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    U.S. Army Medevac soars through nuclear catastrophe training

    U.S. Army Medevac soars through nuclear catastrophe training

    Photo By Staff Sgt. Christopher Sofia | A U.S. Army crew chief with the 2-501st General Support Aviation Battalion (GSAB), 1st...... read more read more



    Story by Staff Sgt. Christopher Sofia 

    78th Training Division

    BUTLERVILLE, Ind. – On the ground, buildings lay to waste, crumbling. Debris and clothing are scattered all around. Vehicles lined askew on roads and paths, some flipped topsy-turvy. Smoke fills the air. Desperate cries for help can be heard, calling out for someone to save them. And overhead, in the distance, helicopters are on the way.

    Fortunately, this is only a training scenario called Guardian Response 18, which takes place at Muscatatuk Urban Training Center, Indiana, during the month of April.

    U.S. Army Soldiers from Charlie Company, 2-501st "Desert Knights" General Support Aviation Battalion (GSAB), 1st Armored Division, based in Ft. Bliss, Texas, soar in on HH-60M MEDEVAC Blackhawks. They are here to train to validate their ability to assist with Defense Support of Civil Authorities (DSCA) in the event of a Chemical, Biological, Radiological, Nuclear (CBRN) catastrophe.

    Leaders say this training is all about saving lives and preventing suffering.

    “Normally, at Ft. Bliss, Texas, we train for a decisive action fight for the next conflict, the next war. It is very different,” said Cpt. Nicholas Schaefer, Charlie Company Commander. “DCRF is different because we’re supporting the home front.”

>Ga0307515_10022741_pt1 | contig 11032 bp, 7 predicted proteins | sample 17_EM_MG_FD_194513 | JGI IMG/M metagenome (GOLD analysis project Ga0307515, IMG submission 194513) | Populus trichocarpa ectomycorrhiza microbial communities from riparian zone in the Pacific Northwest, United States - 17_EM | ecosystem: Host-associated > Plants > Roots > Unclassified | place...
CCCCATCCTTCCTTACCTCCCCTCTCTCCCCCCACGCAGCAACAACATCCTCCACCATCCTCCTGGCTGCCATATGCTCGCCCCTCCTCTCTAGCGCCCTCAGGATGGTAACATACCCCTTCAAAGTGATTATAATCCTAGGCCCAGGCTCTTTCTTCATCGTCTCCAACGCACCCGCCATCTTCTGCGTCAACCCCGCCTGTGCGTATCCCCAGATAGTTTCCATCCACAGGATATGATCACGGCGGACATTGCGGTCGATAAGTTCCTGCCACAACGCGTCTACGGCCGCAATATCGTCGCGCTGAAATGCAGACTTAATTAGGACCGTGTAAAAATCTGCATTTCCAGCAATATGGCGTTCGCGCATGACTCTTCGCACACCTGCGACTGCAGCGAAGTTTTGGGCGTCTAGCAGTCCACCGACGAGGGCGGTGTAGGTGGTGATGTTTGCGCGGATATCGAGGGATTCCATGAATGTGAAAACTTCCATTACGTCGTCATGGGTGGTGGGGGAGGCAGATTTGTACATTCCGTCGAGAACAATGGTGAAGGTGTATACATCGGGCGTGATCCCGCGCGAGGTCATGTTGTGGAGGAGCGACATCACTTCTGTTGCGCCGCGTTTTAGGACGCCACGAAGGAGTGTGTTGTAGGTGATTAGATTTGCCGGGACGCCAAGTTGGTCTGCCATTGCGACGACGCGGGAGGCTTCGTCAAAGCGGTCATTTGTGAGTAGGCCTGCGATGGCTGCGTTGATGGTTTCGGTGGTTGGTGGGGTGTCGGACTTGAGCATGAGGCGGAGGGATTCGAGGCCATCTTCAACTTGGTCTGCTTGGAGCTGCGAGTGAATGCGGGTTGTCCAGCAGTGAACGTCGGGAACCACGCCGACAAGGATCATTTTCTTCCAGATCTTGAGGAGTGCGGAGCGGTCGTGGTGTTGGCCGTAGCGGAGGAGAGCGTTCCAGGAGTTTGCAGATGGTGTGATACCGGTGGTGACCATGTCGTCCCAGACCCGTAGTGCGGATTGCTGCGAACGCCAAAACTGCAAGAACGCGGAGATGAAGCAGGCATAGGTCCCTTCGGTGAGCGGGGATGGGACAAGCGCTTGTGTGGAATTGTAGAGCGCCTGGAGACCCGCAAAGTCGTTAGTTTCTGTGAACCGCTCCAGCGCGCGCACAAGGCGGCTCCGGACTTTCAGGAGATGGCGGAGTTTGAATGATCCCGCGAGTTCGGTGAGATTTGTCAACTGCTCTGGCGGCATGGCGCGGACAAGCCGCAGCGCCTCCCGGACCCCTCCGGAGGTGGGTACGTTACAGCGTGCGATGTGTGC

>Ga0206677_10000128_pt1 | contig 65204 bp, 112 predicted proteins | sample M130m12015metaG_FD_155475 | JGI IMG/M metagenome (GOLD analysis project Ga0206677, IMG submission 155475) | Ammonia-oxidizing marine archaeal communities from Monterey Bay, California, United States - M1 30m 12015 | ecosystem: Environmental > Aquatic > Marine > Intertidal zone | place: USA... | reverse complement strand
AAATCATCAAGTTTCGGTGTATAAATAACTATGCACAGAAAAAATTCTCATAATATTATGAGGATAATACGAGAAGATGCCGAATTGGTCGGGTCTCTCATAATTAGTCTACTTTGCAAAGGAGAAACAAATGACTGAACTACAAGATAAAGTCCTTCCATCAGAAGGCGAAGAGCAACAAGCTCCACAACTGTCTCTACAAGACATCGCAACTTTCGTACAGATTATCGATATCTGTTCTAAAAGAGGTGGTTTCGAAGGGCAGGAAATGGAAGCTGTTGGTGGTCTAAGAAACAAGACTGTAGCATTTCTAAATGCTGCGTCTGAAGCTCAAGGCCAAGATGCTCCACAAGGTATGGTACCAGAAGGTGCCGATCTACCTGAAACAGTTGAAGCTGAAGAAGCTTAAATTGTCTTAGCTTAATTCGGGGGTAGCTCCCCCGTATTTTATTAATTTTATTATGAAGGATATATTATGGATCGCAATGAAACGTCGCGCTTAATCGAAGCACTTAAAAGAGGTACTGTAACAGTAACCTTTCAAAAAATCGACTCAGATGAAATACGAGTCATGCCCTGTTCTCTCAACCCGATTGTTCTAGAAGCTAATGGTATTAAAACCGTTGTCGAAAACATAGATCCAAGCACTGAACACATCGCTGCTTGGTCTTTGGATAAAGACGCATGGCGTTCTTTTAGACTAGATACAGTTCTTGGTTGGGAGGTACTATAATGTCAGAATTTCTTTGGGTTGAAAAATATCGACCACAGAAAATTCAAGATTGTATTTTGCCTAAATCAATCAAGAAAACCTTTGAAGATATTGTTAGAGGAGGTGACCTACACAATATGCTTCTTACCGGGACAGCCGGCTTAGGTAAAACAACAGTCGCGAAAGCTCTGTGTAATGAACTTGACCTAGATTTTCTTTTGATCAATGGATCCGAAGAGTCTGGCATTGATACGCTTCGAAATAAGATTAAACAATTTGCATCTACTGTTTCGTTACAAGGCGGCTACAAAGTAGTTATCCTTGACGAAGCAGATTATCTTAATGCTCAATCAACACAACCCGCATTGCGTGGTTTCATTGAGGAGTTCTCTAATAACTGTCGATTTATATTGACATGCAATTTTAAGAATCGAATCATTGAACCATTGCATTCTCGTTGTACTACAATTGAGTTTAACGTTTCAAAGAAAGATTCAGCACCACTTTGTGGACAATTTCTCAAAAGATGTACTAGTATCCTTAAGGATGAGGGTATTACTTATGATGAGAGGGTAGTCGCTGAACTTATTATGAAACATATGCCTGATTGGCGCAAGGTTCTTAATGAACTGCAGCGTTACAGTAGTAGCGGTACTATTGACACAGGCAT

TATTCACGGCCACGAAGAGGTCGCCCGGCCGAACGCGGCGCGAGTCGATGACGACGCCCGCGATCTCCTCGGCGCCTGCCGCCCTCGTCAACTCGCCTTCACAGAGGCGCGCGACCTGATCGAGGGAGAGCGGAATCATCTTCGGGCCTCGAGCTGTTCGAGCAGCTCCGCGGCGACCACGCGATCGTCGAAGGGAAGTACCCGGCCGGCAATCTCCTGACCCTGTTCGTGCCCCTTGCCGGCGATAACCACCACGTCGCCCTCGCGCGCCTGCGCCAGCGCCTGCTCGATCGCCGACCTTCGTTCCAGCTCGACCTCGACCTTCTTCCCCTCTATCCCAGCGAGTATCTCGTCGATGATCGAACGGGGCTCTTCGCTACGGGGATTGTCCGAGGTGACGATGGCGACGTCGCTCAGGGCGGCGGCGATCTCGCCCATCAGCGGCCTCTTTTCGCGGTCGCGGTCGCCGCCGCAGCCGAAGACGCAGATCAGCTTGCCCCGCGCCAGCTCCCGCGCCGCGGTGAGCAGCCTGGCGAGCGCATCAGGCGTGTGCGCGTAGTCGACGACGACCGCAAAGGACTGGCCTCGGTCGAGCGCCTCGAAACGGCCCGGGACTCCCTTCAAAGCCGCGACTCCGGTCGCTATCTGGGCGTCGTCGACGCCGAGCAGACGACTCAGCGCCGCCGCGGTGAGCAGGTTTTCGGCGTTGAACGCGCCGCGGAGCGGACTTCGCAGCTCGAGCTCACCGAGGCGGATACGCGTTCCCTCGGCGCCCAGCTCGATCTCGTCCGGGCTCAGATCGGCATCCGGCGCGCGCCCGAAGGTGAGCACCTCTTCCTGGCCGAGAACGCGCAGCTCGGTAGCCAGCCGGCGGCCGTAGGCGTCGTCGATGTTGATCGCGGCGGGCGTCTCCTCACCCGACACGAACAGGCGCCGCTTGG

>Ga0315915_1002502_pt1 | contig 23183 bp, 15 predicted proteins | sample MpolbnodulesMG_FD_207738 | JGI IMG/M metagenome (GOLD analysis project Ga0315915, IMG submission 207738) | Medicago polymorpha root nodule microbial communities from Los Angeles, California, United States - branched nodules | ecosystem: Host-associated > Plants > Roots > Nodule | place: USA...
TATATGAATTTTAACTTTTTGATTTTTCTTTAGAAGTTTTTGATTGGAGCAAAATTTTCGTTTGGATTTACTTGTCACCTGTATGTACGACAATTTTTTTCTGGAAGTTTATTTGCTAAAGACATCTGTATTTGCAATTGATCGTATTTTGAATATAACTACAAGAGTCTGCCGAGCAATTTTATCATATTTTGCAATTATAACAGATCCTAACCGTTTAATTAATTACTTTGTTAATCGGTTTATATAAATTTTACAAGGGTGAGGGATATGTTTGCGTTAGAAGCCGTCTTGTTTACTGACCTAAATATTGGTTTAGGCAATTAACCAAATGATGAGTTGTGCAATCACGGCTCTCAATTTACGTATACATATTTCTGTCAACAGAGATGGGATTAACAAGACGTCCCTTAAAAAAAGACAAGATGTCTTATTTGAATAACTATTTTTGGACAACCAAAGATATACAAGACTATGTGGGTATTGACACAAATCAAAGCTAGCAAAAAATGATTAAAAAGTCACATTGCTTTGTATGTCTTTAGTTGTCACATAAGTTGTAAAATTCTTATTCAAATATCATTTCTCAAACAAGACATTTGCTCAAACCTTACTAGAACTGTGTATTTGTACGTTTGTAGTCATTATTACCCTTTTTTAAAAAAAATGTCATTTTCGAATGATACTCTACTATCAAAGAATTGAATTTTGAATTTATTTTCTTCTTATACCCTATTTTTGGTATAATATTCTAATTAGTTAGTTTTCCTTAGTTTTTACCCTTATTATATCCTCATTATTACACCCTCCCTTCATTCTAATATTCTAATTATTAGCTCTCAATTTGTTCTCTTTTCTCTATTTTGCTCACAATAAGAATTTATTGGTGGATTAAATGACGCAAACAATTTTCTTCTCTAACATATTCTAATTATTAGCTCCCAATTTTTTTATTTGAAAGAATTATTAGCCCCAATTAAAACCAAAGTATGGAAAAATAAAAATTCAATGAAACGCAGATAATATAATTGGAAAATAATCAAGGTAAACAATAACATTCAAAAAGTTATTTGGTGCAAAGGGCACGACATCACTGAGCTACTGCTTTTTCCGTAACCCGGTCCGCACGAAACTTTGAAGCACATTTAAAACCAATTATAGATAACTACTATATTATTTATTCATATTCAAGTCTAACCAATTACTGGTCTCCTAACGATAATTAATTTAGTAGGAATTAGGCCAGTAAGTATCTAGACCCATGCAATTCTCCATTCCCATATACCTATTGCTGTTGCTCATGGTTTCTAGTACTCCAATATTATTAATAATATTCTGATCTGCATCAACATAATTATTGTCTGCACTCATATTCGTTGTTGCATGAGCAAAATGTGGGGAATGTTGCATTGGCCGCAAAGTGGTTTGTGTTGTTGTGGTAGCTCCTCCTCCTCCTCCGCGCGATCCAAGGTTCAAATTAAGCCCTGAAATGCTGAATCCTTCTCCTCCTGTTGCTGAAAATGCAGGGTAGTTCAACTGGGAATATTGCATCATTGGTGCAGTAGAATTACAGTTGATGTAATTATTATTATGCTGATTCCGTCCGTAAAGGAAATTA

One thing that separates Charlie Company’s training from what they are used to back home in Texas, is the change in environment. There, the main concern is dust, but flying into an urban setting offers new challenges. There are power lines. Debris or trash on the ground can get kicked up into the rotors. Crowds of people rushing toward the helicopter is also a huge concern for the crew chief and flight medic.

    “There’s a lot more dynamics in an urban environment,” said Shaefer. “We really have to be on our game when landing and departing from an environment like Muscatatuck.”

    In the scenario, there’s a notional blast and radioactive plume with a trail of damage. The Soldiers and their helicopters are set-up outside of that plume, upwind and away from a nuclear blast in a safe airfield. They provide external support for displaced civilians, aid the injured, aid the medical sites on the ground, relieve them and evacuate those patients and casualties out.

    Inside the Medevac, it is basically an ER capable of carrying six litter patients, six ambulatory, or a mix of both.

    In addition to a change in venue during the exercise, flight crews will have the opportunity to train on the latest high-tech medical gear called Medical Ultra Wideband Broadcast, or MEDHUB. It is a hands-free system that uses Bluetooth technology to capture data, including patient information, inventory and arrival times.

    Normally, when treating patients on the frontline, medics often must transcribe patient info on cards or memorize the data. The new technology will help speed up the process and inform the receiving hospital physicians on the patients’ status before they arrive.

    “They will be better able to make decisions for the patient based on all of this data being transmitted,” said Staff Sgt. Spencer Anderson, a crew chief with Charlie Company. “Not only that, but the information will travel all the way up to division level almost in real time as it updates every two minutes.”

    Planning their route and the logistics for the route for a two-day trip from Ft. Bliss, Texas to Camp Atterbury, Indiana, took four to five weeks. They planned by solidifying routes, fuel, contingencies, and identified the crews that will be conducting this mission.

    Speaking about MUTC itself, Schaefer was very impressed.

    “We got a chance to fly over it and there’s so much there. I’ve never seen anything like it,” he said. “We’re looking forward to all of the training and participating in this exercise as the only live aircraft. It’s going to be cool.”



    Date Taken: 04.22.2018
    Date Posted: 04.22.2018 18:48
    Story ID: 274041

    Web Views: 198
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    U.S. Army Medevac soars through nuclear catastrophe training